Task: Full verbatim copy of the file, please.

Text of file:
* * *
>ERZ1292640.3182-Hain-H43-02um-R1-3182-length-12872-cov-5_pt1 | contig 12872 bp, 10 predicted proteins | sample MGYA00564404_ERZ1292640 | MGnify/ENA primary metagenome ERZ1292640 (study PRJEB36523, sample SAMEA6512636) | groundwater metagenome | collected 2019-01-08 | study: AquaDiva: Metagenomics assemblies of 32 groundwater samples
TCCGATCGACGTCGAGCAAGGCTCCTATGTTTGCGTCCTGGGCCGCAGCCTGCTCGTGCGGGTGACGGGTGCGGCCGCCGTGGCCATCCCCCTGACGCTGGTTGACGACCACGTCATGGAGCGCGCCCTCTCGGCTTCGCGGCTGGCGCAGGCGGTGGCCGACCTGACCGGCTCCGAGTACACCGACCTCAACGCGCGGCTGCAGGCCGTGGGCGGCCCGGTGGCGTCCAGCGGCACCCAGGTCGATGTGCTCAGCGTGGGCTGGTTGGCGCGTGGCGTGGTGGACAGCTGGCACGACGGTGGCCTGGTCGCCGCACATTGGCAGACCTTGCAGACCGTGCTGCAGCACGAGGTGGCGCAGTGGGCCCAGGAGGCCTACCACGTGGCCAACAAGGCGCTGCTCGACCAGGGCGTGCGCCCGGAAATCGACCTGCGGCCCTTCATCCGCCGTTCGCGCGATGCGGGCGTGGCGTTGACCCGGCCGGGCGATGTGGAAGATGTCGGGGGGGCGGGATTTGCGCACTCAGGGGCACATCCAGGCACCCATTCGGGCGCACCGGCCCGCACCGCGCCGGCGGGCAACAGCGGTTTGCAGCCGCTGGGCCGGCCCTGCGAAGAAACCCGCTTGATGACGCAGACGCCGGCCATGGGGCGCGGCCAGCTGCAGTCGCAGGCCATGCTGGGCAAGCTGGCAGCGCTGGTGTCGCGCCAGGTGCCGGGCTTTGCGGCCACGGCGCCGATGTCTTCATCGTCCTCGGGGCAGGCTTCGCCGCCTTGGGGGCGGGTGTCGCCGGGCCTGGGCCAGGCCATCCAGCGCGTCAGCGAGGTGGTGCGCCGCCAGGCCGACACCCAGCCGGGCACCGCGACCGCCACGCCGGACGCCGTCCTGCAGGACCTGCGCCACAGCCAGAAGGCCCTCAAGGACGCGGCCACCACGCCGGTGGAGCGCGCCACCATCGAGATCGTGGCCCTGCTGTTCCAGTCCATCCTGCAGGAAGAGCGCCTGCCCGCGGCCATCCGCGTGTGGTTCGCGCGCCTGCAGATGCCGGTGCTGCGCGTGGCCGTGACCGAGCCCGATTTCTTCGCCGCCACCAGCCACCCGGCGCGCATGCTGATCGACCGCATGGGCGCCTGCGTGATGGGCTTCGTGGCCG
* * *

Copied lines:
>ERZ1292640.3182-Hain-H43-02um-R1-3182-length-12872-cov-5_pt1 | contig 12872 bp, 10 predicted proteins | sample MGYA00564404_ERZ1292640 | MGnify/ENA primary metagenome ERZ1292640 (study PRJEB36523, sample SAMEA6512636) | groundwater metagenome | collected 2019-01-08 | study: AquaDiva: Metagenomics assemblies of 32 groundwater samples
TCCGATCGACGTCGAGCAAGGCTCCTATGTTTGCGTCCTGGGCCGCAGCCTGCTCGTGCGGGTGACGGGTGCGGCCGCCGTGGCCATCCCCCTGACGCTGGTTGACGACCACGTCATGGAGCGCGCCCTCTCGGCTTCGCGGCTGGCGCAGGCGGTGGCCGACCTGACCGGCTCCGAGTACACCGACCTCAACGCGCGGCTGCAGGCCGTGGGCGGCCCGGTGGCGTCCAGCGGCACCCAGGTCGATGTGCTCAGCGTGGGCTGGTTGGCGCGTGGCGTGGTGGACAGCTGGCACGACGGTGGCCTGGTCGCCGCACATTGGCAGACCTTGCAGACCGTGCTGCAGCACGAGGTGGCGCAGTGGGCCCAGGAGGCCTACCACGTGGCCAACAAGGCGCTGCTCGACCAGGGCGTGCGCCCGGAAATCGACCTGCGGCCCTTCATCCGCCGTTCGCGCGATGCGGGCGTGGCGTTGACCCGGCCGGGCGATGTGGAAGATGTCGGGGGGGCGGGATTTGCGCACTCAGGGGCACATCCAGGCACCCATTCGGGCGCACCGGCCCGCACCGCGCCGGCGGGCAACAGCGGTTTGCAGCCGCTGGGCCGGCCCTGCGAAGAAACCCGCTTGATGACGCAGACGCCGGCCATGGGGCGCGGCCAGCTGCAGTCGCAGGCCATGCTGGGCAAGCTGGCAGCGCTGGTGTCGCGCCAGGTGCCGGGCTTTGCGGCCACGGCGCCGATGTCTTCATCGTCCTCGGGGCAGGCTTCGCCGCCTTGGGGGCGGGTGTCGCCGGGCCTGGGCCAGGCCATCCAGCGCGTCAGCGAGGTGGTGCGCCGCCAGGCCGACACCCAGCCGGGCACCGCGACCGCCACGCCGGACGCCGTCCTGCAGGACCTGCGCCACAGCCAGAAGGCCCTCAAGGACGCGGCCACCACGCCGGTGGAGCGCGCCACCATCGAGATCGTGGCCCTGCTGTTCCAGTCCATCCTGCAGGAAGAGCGCCTGCCCGCGGCCATCCGCGTGTGGTTCGCGCGCCTGCAGATGCCGGTGCTGCGCGTGGCCGTGACCGAGCCCGATTTCTTCGCCGCCACCAGCCACCCGGCGCGCATGCTGATCGACCGCATGGGCGCCTGCGTGATGGGCTTCGTGGCCG